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The population dynamics of sharks are not well known, in particular their biology and stock assessment, except for certain species. In general many shark species are particularly vulnerable to over-exploitation due to their biological characteristic of low reproductive potential and therefore limited capacity to recover from overfishing. Over the last twenty years the increase in demand for and value of fins and cartilage and the expansion of the market for shark meat have caused a consistent growth of recreational and commercial shark fisheries. At the same time, a growing international concern over the possible effects of this continued exploitation on marine food chains is emerging together with the need for improving the available information on shark species and their utilization. Some species have been classified as endangered and a few governments have implemented protection measures. Interest in a more co-ordinated international action culminated in the adoption of an “International Plan of Action for the conservation and management of sharks” at the FAO Committee on Fisheries (COFI) in February 1999.

The need to collect more information on biological and trade data on shark species has led FAO to undertake various technical studies on sharks and other cartilaginous fish, including their biology and utilization. This document has been prepared in this framework and updates the FAO/UNCTAD/GATT book “Shark utilization and marketing”, authors R. Kreuzer and R. Ahmed, issued in 1978. This study is financed under project GCP/INT/643/JPN-Component 5 "Biological and Trade Status of Sharks".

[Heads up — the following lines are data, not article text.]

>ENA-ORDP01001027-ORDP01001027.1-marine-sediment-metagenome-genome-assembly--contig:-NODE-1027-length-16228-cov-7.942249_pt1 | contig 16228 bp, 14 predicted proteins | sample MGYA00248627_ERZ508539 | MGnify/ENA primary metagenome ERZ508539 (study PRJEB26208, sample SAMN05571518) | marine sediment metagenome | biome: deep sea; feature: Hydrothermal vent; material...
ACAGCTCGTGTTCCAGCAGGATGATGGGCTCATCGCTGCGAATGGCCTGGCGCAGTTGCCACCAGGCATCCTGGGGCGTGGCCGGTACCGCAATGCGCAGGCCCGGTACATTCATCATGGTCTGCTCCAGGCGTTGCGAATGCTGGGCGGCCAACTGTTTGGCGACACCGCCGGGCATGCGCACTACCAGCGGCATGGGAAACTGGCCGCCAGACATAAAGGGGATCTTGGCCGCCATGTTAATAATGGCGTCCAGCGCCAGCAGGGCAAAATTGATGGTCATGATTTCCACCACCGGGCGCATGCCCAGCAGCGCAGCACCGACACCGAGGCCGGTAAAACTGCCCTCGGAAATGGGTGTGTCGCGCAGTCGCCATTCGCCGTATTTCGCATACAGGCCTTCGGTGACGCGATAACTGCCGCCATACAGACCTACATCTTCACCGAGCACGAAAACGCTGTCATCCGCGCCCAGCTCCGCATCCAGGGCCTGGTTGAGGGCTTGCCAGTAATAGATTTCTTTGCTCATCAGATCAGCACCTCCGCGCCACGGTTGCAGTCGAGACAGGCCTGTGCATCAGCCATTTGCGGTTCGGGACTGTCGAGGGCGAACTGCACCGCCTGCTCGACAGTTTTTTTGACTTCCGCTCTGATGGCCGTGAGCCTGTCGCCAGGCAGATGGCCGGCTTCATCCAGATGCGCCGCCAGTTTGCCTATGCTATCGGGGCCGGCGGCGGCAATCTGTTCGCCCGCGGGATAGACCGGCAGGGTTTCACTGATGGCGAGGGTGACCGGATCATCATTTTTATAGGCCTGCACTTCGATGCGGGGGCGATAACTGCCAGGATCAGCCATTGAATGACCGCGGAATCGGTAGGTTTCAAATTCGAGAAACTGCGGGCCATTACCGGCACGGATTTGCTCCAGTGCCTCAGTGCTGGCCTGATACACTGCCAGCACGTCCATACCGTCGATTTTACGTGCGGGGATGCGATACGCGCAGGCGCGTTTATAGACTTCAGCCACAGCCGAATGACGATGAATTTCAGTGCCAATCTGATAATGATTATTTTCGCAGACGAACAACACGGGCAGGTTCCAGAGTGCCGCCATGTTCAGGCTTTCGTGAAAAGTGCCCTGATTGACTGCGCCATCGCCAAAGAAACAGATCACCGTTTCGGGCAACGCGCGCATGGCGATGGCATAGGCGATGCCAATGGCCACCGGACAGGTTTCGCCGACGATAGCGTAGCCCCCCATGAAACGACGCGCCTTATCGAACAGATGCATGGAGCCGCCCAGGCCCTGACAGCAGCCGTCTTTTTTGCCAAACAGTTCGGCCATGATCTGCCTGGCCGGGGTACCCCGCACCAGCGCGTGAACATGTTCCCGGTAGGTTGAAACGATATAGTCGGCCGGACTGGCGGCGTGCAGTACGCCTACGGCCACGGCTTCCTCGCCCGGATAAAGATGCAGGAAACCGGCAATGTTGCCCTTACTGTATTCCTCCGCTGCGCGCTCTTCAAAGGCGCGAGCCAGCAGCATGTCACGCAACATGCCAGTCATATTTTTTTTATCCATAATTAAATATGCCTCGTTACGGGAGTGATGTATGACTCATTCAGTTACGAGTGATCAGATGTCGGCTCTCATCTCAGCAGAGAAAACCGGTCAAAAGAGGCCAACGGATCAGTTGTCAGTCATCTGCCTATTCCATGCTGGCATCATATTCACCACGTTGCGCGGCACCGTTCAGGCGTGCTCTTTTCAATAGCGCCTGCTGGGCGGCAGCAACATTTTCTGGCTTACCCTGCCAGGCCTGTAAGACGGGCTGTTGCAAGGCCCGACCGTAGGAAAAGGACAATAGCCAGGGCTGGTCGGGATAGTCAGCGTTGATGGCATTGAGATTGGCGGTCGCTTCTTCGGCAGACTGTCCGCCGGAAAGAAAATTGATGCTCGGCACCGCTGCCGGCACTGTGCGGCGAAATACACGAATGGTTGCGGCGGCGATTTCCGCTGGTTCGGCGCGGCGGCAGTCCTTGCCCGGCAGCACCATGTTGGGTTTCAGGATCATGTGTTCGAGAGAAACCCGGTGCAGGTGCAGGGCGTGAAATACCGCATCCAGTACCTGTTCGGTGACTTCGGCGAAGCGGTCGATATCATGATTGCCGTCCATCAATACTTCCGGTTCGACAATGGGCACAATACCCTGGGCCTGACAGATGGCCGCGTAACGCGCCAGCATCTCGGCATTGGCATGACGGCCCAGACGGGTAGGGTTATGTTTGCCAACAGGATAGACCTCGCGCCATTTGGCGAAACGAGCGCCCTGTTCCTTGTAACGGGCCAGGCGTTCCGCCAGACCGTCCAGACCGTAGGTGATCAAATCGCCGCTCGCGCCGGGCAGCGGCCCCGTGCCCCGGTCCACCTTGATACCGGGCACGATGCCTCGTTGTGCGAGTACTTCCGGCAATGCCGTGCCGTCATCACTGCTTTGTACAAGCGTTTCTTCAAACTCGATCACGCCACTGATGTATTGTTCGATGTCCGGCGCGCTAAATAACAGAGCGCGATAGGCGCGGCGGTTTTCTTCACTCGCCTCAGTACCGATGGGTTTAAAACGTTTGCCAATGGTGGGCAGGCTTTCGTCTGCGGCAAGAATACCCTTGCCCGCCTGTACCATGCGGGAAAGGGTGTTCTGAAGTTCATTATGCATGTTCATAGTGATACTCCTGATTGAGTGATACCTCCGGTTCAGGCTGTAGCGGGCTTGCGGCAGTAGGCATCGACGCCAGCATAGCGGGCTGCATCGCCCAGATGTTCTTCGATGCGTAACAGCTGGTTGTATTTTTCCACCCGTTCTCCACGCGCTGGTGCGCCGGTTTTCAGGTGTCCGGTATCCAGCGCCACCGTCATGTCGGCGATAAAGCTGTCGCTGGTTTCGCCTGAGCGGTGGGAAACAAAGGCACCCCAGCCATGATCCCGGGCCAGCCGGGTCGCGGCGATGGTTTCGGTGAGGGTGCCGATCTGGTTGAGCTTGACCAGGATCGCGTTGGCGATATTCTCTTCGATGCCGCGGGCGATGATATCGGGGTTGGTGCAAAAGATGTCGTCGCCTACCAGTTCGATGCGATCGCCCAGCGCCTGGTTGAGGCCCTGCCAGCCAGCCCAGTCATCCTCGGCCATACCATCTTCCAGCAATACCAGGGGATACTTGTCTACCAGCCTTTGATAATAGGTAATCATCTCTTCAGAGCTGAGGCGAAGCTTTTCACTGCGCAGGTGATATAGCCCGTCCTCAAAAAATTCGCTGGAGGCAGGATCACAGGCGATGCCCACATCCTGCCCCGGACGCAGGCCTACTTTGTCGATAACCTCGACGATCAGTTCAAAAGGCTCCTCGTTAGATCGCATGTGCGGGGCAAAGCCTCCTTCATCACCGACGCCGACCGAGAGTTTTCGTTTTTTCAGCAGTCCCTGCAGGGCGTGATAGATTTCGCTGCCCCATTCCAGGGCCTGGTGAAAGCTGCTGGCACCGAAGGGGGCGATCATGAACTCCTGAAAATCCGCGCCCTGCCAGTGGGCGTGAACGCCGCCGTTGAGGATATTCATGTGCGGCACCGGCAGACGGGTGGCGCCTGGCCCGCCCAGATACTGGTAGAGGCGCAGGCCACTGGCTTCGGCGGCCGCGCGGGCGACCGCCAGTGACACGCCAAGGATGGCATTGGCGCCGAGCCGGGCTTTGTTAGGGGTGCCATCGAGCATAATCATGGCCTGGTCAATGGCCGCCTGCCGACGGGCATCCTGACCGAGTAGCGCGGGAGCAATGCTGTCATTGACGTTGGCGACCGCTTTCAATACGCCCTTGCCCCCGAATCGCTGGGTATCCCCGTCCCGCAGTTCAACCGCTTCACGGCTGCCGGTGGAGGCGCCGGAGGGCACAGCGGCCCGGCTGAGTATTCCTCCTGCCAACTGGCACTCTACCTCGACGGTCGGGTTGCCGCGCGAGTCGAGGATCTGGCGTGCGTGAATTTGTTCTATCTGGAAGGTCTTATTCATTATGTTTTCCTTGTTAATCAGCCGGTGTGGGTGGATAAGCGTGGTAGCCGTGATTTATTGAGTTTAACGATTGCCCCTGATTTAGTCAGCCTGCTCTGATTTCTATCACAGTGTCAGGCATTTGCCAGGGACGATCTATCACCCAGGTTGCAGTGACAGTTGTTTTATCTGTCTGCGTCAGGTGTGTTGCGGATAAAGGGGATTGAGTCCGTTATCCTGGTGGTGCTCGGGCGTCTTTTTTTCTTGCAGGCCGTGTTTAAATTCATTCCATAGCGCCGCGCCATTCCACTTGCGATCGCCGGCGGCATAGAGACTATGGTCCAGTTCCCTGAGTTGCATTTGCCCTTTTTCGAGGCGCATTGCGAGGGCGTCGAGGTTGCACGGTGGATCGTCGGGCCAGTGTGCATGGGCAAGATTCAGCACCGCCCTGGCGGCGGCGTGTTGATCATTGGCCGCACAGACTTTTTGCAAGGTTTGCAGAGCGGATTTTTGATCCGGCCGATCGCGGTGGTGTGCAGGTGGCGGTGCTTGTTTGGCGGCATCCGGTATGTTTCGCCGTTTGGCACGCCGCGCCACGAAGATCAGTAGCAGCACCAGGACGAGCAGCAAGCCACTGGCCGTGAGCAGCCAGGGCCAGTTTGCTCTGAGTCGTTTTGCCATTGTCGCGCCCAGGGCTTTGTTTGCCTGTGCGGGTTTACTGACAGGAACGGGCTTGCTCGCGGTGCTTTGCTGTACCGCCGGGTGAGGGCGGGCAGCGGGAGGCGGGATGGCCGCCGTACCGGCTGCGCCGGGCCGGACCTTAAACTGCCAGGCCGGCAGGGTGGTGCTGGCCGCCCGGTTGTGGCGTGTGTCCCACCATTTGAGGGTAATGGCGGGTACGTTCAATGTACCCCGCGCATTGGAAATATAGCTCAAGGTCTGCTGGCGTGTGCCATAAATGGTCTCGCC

This technical paper provides a comprehensive and timely report on shark products in trade and identifies regional and worldwide trends in demand and supply. It is divided in a world overview, with selected country focuses, written by Ms Stefania Vannuccini, consultant of the FAO Fish Utilization and Marketing Service (FIIU), and in various Appendixes that, with the exception of Appendix I, have been written by experts external to FAO. Many interesting sections of these appendixes have been included in the main document, in particular in the chapters describing shark products.

Appendix I reports the International Plan of Action for the conservation and management of sharks that has been approved during the FAO Committee on Fisheries (COFI) in February 1999. The other appendixes have been prepared by different consultants. Ms Sei Poh Chen (Malaysia) is the author of Appendix II which focuses on individual countries, their commercially important shark species and their utilization. In Appendix III Mr Hooi Kok Kuang (Singapore) analyses non-food uses of sharks as cartilage and liver oil. The studies covered under appendix IV are country and regional analysis: Mr Hooi Kok Kuang wrote on Hong Kong, Ms Sei Poh Chen on Singapore and Malaysia, Mr R.A.M. Varma (India) on India, INFOYU on China, Mr Santiago Caro Ros of INFOPESCA on Latin America, Mr Massimo Spagnolo (Italy) on the Mediterranean and Mr O. Abobarin, Mr O.K.L. Drammieh and Mr M. Njie on Gambia and Ghana.

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